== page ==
Unemployment in the construction industry climbed in 25 states between April and May of this year, and in most of the country over the past 12 months. Although road construction has been targeted for stimulus funds, few contractors have reported an increase in sweeping for road construction. There is an expectation by the American General Contractors association that both of these areas will see some improvement in later 2010 and 2011.

Perhaps that's already happening: According to, July 15, 2010, the number of Americans filing for initial unemployment insurance dropped to the lowest level in nearly two years last week, according to a government report released Thursday.

There were 429,000 initial jobless claims filed in the week ended July 10, the lowest level since Aug. 23 2008 and down 29,000 from a revised 458,000 in the previous week, the Labor Department said.

Retail sales of commercial trucks also rebounded nicely in the first six months of this year, according to figures compiled by Wards Communications. Sales of Class 3-8 trucks were up 17% compared with the first half of 2009. Class 6 trucks (GVW ratings of 16,501-26,000 pounds) were the fastest rising segment during the first half of this year, up 51% from the corresponding period of 2009.


My suggestions to contract sweepers? Work harder, but also work smarter. Keep a tight eye on every expense. Make sure each of your accounts is actually profitable, or make changes to ensure they are. Get inventive with every part of your business.

Perhaps a 'bird dog referral program,' where you pay for leads from employees and others that turn into customers, can make a difference. Cross-connect with other types of (non-competitor) contractors in your area to provide you with leads. Do the same for them. Get creative in every area of your business you can think of.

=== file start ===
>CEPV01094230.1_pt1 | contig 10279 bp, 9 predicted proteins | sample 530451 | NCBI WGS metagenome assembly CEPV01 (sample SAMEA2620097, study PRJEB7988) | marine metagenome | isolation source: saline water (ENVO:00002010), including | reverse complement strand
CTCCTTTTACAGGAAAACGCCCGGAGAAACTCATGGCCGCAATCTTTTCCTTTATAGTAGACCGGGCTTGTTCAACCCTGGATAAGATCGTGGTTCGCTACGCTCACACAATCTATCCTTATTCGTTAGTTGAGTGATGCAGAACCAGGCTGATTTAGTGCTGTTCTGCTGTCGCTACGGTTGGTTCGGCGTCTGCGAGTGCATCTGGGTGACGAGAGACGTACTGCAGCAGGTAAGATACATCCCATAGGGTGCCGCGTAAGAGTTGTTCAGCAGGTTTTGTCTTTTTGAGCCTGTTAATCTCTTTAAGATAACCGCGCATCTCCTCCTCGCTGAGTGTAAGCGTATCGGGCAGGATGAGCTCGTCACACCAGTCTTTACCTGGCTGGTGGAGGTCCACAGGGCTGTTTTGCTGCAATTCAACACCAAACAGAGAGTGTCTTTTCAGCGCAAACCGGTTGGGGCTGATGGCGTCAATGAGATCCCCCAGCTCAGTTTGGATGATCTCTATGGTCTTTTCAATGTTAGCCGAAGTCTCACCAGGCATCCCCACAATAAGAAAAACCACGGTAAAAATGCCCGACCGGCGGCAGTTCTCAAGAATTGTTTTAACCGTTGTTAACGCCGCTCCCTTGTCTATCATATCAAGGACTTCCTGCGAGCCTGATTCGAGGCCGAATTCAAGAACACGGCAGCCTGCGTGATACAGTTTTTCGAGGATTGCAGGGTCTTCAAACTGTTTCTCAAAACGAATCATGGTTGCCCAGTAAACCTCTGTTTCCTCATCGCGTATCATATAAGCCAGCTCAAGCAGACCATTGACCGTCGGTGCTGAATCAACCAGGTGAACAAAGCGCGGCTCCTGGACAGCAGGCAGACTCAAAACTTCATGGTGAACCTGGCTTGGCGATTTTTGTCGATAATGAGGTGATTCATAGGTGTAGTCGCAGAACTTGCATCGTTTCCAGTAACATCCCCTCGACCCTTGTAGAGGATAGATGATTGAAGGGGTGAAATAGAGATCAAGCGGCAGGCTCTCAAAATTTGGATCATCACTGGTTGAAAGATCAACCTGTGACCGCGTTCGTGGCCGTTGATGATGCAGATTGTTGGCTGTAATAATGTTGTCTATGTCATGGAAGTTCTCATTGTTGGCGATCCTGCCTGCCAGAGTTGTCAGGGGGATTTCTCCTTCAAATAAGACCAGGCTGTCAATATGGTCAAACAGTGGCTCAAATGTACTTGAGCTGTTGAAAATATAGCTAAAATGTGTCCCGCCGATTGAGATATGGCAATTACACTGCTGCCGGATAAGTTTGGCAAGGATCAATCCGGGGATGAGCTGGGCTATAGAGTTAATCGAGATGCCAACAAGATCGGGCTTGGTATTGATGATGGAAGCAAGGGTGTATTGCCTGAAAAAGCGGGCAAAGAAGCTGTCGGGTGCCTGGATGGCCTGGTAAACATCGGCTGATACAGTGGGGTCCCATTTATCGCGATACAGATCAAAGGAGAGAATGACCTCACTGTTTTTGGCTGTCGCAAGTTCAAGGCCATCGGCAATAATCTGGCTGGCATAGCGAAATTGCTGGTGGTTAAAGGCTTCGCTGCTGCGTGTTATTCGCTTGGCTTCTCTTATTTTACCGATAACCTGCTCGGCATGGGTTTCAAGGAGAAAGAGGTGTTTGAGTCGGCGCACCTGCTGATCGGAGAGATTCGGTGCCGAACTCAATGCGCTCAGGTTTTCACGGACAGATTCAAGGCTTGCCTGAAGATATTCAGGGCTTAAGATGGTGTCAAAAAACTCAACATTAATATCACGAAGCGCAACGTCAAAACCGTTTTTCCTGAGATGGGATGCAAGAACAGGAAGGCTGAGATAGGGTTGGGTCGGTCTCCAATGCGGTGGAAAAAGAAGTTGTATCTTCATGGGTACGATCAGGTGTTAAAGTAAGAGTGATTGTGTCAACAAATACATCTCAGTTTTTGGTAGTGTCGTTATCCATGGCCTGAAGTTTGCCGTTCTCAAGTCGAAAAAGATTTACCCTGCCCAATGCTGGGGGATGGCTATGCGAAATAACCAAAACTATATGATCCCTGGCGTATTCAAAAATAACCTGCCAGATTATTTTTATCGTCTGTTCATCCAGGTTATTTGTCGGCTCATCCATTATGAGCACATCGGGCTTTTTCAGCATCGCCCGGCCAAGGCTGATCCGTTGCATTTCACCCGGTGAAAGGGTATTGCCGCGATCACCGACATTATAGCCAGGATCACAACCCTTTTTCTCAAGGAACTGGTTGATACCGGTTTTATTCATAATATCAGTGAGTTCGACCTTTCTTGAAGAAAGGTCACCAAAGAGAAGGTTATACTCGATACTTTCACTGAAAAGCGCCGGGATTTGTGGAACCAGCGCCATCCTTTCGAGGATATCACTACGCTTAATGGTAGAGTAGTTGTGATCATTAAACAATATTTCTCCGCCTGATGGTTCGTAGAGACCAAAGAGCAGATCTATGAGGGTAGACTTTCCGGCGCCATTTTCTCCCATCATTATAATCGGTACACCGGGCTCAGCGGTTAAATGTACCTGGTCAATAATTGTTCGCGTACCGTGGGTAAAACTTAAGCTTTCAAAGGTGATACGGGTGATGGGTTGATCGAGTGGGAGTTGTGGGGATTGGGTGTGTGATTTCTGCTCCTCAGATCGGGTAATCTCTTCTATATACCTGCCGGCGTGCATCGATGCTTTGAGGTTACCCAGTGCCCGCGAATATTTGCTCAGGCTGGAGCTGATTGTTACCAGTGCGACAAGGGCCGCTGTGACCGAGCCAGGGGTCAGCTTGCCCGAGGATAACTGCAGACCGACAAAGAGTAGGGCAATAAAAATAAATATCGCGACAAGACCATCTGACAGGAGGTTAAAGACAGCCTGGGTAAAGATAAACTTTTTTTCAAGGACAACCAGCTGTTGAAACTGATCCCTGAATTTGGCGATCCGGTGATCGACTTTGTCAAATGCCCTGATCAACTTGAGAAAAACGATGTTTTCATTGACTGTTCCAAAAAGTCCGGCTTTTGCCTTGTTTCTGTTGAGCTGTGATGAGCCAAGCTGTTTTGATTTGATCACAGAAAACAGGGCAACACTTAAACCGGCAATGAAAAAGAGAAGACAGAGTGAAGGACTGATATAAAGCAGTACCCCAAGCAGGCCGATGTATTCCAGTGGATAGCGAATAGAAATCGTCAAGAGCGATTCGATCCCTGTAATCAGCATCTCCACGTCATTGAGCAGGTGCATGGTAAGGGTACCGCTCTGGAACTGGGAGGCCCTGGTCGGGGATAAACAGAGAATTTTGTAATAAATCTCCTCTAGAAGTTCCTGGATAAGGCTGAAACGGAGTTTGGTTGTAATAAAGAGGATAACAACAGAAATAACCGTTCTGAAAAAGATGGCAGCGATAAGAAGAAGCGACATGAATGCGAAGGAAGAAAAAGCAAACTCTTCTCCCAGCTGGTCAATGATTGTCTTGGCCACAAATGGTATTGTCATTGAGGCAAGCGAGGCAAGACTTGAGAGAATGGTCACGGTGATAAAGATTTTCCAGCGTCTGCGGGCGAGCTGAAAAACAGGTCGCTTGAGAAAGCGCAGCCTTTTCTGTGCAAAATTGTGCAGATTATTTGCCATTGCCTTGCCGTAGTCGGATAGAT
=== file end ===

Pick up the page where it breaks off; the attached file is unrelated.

Get more involved in your local community. If you currently are a member of local/regional associations, see what kind of assistance they might offer. Go to meetings each and every time, get on committees, and expand your knowledge about others in those groups. Talk to them about what you do and how your ability to make their company exteriors look great can positively affect their businesses.

Blue Book

Utilize the internet more as a way to gain business. As examples, many contractors are finding that internet listings, including our own Contractor Locator, are more cost-effective than the yellow pages ads of yore. Also be sure you are listed with The Blue Book, so you get notices of sweeping jobs coming up for bid in your service area.

Utilize the vast resources in the archives, especially our Tips Clipboard and Parking Area Contractors sections, to get business tips and ideas that will allow you to run your business more intelligently. Even small changes, when there are enough of them, add up to an enormous difference.

Be sure to 'mine' the ideas of your employees. If you have good people, you're sure to come up with good ideas. Make sure everyone in your company is in marketing. Do all your employees carry business cards they can hand out whenever they might stumble across a lead? Have you trained them to be on the lookout for leads?

The majority of CEO's surveyed by Vistage (87%) believe the federal government does not understand the challenges faced by small businesses well enough to expand their business opportunities. These CEOs are concerned about increased taxes, regulations and government interference that hinder entrepreneurship. I think the majority in our industry echo those sentiments.

We're in an unsettled economic time that, in my opinion, won't ever go back to the 'business as usual' we saw in the past. As the saying goes, "The best way to predict the future is to invent it." What can you invent for your own company that ensures its future in the changing world in which we find ourselves increasingly immersed?

Ranger Kidwell-Ross, editor of, is also a Master's level economist and co-author of a book on socio-economics entitled The Great Prosperity of 2020: Fall of "What's in it for Me?", Rise of "What's in it for Us?". If you have new information to provide on this topic, let him know and we can add it in as an addendum to this article. Slogan